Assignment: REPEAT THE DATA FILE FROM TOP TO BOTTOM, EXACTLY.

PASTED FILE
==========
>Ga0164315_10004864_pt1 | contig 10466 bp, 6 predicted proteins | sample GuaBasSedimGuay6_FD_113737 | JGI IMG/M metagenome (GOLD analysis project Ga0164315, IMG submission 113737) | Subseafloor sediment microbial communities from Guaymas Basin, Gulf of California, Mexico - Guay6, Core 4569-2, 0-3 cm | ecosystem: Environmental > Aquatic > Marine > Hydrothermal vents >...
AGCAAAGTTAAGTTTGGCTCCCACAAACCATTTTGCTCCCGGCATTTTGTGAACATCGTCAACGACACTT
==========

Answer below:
>Ga0164315_10004864_pt1 | contig 10466 bp, 6 predicted proteins | sample GuaBasSedimGuay6_FD_113737 | JGI IMG/M metagenome (GOLD analysis project Ga0164315, IMG submission 113737) | Subseafloor sediment microbial communities from Guaymas Basin, Gulf of California, Mexico - Guay6, Core 4569-2, 0-3 cm | ecosystem: Environmental > Aquatic > Marine > Hydrothermal vents >...
AGCAAAGTTAAGTTTGGCTCCCACAAACCATTTTGCTCCCGGCATTTTGTGAACATCGTCAACGACACTT